- TOP PLAYERSOffensePABLO S. TORRE | August 20, 2012
- TAMPA BAY buccaneersENEMY lines WHAT A RIVAL COACH SAYSJune 28, 2012
- Faces in the CrowdJune 11, 2001
The thing about Jerry Glanville is that he isn't one to hold a grudge for long. "Only till I die," he once said. That's why, ever since the 1990 NFL schedule came out way back when, one game on opening weekend stuck out like Miss Illinois: the Houston Oilers at the Atlanta Falcons. The game would be not only the Harley-ridin', reporter-fightin', Elvis-sightin' Glanville's debut with the Falcons, but also a chance for the man in black to polish his dislike for the folks who used to sign his W-2s, the Oilers, whom he coached from 1986 through last season.
Now, Glanville is a scalawag and a raconteur and a pretty fair coach and a man who has too much fun and laughs too loud for some people. Consequently, he made more enemies in Houston than Texaco has maps. He eventually a) quit, b) was fired or c) jumped with only a few flame marks on his pant cuffs. How many people in Houston would love to see him fall flat on his Stetson in Atlanta? "Your story ain't big enough to fit all the names," he said before Sunday's game.
O.K., so maybe just the short list:
•The Oilers' 70-year-old general manager, Mike Holovak. Glanville didn't like the way Holovak acquired players, thinking him hopelessly uninventive. "I don't know why we didn't get along," Glanville says. "Most dead people like me."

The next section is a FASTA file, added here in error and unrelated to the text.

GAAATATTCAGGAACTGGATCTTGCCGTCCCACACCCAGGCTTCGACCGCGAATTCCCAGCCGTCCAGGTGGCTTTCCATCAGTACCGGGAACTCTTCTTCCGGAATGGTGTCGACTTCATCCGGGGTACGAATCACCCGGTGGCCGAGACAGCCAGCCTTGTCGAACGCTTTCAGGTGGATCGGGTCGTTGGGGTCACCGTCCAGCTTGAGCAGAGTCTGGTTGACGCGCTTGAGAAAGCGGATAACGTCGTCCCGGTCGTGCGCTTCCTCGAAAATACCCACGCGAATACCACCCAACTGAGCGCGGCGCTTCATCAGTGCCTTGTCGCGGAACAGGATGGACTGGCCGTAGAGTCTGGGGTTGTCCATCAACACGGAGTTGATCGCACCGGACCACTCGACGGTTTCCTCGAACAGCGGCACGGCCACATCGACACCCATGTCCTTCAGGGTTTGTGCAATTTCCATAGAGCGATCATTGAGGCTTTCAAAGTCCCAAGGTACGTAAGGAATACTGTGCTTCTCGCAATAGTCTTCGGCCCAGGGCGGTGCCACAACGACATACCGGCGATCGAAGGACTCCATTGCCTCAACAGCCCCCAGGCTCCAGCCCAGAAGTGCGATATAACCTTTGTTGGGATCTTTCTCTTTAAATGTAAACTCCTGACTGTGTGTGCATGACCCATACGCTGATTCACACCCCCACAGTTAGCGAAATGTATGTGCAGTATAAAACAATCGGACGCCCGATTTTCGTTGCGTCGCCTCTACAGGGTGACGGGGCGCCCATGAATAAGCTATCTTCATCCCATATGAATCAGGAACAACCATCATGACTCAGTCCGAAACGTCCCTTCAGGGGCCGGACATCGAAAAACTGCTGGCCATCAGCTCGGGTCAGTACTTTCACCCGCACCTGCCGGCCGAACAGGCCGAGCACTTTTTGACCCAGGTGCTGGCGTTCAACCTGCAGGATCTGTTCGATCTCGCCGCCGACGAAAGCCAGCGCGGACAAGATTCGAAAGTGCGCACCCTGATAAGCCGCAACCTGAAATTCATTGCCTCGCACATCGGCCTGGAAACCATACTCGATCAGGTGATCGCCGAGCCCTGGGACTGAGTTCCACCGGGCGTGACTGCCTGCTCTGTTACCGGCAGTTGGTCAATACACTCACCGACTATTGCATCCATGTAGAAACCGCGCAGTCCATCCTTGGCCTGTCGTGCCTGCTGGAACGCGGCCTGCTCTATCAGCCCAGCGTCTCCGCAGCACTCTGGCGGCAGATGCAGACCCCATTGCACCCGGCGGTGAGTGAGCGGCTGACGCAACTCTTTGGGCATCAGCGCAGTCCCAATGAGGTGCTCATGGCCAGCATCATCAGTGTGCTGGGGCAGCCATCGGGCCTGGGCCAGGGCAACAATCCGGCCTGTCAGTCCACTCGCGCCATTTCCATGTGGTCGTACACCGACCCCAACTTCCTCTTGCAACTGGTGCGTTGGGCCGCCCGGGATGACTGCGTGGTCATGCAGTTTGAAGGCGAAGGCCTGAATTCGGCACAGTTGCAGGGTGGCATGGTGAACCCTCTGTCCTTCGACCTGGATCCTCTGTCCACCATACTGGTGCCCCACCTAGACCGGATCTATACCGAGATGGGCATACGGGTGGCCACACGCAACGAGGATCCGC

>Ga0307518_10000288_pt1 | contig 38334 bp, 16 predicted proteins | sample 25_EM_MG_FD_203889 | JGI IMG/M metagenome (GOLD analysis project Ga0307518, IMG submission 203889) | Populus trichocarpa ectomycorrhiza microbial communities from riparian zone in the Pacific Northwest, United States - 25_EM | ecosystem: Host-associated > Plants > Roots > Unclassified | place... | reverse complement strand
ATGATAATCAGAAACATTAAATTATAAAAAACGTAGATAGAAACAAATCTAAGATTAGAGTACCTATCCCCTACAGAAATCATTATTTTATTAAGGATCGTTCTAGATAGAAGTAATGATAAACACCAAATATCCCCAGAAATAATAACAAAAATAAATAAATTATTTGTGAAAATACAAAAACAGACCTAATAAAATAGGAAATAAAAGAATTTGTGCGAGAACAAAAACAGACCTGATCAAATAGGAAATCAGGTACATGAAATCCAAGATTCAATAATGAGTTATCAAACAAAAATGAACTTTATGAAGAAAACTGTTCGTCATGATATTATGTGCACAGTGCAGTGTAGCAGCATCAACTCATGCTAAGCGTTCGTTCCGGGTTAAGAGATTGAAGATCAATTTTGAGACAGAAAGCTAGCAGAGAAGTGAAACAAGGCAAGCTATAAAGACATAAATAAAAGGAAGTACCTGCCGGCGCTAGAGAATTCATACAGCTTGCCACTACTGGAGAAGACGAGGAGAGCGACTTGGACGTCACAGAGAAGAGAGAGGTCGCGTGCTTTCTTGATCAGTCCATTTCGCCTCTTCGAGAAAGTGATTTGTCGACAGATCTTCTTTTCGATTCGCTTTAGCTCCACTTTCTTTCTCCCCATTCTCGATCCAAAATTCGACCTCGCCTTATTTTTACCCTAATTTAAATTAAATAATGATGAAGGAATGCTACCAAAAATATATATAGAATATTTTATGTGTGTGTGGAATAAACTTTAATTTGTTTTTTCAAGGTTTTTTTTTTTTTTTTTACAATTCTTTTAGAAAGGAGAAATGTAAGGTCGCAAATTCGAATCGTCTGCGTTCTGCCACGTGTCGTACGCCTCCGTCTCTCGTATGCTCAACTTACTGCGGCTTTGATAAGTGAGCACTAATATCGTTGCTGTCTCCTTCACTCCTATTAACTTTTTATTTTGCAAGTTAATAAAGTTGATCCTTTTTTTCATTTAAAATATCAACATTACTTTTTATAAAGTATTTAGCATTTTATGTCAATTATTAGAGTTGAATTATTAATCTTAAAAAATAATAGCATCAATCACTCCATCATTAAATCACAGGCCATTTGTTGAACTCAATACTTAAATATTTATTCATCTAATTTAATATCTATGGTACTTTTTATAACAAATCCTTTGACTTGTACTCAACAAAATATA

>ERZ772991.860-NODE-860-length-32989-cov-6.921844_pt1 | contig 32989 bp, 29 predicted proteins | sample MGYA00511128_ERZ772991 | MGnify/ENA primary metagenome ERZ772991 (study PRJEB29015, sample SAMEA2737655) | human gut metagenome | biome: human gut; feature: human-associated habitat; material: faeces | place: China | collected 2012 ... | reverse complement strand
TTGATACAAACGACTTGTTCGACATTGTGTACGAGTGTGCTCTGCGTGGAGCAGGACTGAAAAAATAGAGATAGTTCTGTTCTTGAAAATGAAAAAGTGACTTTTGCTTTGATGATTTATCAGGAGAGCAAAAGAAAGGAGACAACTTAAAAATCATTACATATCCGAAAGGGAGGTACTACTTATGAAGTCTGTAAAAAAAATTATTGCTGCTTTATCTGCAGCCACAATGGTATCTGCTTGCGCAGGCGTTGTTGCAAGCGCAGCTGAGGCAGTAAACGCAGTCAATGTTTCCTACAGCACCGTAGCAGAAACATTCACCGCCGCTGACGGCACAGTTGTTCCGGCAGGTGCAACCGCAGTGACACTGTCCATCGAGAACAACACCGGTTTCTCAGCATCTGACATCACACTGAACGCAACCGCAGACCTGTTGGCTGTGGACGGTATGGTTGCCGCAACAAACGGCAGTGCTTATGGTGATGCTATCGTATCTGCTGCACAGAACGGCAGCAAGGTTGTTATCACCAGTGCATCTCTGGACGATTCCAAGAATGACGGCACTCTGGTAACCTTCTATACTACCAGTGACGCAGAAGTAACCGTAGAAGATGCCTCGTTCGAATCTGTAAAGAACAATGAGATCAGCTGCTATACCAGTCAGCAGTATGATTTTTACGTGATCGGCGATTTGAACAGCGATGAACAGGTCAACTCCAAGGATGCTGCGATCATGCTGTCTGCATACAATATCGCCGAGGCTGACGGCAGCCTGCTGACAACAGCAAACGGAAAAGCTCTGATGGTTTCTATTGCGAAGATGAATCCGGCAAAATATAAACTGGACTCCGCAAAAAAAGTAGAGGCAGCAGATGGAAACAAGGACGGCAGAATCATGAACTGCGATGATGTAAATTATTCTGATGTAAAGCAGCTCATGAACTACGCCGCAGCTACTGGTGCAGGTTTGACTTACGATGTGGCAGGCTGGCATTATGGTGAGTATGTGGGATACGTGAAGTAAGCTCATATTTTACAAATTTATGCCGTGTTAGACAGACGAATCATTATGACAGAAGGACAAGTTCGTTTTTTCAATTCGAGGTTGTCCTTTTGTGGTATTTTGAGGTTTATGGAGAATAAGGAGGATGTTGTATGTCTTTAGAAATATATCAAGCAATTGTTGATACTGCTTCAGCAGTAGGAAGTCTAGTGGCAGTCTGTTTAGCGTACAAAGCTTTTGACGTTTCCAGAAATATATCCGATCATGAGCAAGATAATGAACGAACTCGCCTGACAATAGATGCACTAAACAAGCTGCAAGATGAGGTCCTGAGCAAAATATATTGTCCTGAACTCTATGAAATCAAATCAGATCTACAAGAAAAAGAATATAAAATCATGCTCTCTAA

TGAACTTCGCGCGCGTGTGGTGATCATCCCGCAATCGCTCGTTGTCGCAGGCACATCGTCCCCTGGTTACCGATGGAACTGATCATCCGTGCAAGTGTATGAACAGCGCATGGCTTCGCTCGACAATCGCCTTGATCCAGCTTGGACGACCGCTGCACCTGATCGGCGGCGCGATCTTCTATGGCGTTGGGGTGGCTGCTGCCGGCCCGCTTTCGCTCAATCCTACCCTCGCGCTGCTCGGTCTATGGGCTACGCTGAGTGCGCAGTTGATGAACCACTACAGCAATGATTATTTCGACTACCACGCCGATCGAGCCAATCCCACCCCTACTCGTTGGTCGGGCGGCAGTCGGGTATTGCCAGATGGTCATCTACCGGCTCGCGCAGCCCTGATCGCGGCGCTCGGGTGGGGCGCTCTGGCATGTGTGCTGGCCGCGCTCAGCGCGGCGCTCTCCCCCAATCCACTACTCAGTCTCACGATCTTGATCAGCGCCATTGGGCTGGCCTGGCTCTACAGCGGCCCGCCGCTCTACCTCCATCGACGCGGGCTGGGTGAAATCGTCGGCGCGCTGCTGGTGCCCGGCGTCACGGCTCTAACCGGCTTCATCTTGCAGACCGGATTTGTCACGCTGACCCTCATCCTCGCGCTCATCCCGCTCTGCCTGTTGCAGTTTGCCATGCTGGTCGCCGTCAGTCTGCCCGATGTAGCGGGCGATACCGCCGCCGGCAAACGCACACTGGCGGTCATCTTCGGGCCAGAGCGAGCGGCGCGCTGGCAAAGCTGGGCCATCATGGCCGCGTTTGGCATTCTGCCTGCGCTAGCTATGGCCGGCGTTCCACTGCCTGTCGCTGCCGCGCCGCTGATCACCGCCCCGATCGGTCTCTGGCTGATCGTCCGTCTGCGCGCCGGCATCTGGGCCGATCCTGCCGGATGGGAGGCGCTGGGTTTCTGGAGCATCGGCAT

•Houston's defensive backs. Glanville said his new ones in Atlanta are "real, not made out of paper or cardboard." The Oiler secondary took that rather badly. "The man's a joke," said cornerback Patrick Allen. "I didn't listen to him then, and I don't listen to him now."
•The city of Houston. When Glanville landed in Atlanta in January to interview for the Falcon job, he stepped onto the tarmac and said, "If you're not sleeping in Atlanta, you're just camping out."
•Oiler quarterback Warren Moon. He was Jerry's kid for four years in Houston but didn't rate one mention in Glanville's new (and, incidentally, hilarious) book, Elvis Don't Like Football. Moon doesn't seem to mind; he's just glad to be done with Glanville. "It got to be a circus atmosphere around here," said Moon in Houston last Thursday. "We'd have the national media coming in and asking us about snakebites. There were so many distractions, you could hardly concentrate on football."
Even a few folks outside Houston figured to be rooting against Glanville. For one, there's L.A. Ram quarterback Jim Everett, whom Houston traded in 1986 several months after Glanville arrived. In his book Glanville writes, "[Everett] said he thanks God every day that he didn't have to play for us, that he was thankful to go somewhere where he could get good coaching. After we played against him twice, it was obvious he needed great coaching."
Last Friday, Glanville even sideswiped his replacement in Houston, Jack Pardee. "He must be a great coach," said Glanville. "He's making three times as much as the last guy they had in there."
Pardee wasn't biting. "Jerry's not going to be on the field," said Pardee. "If he is, we'll get some yards out of it."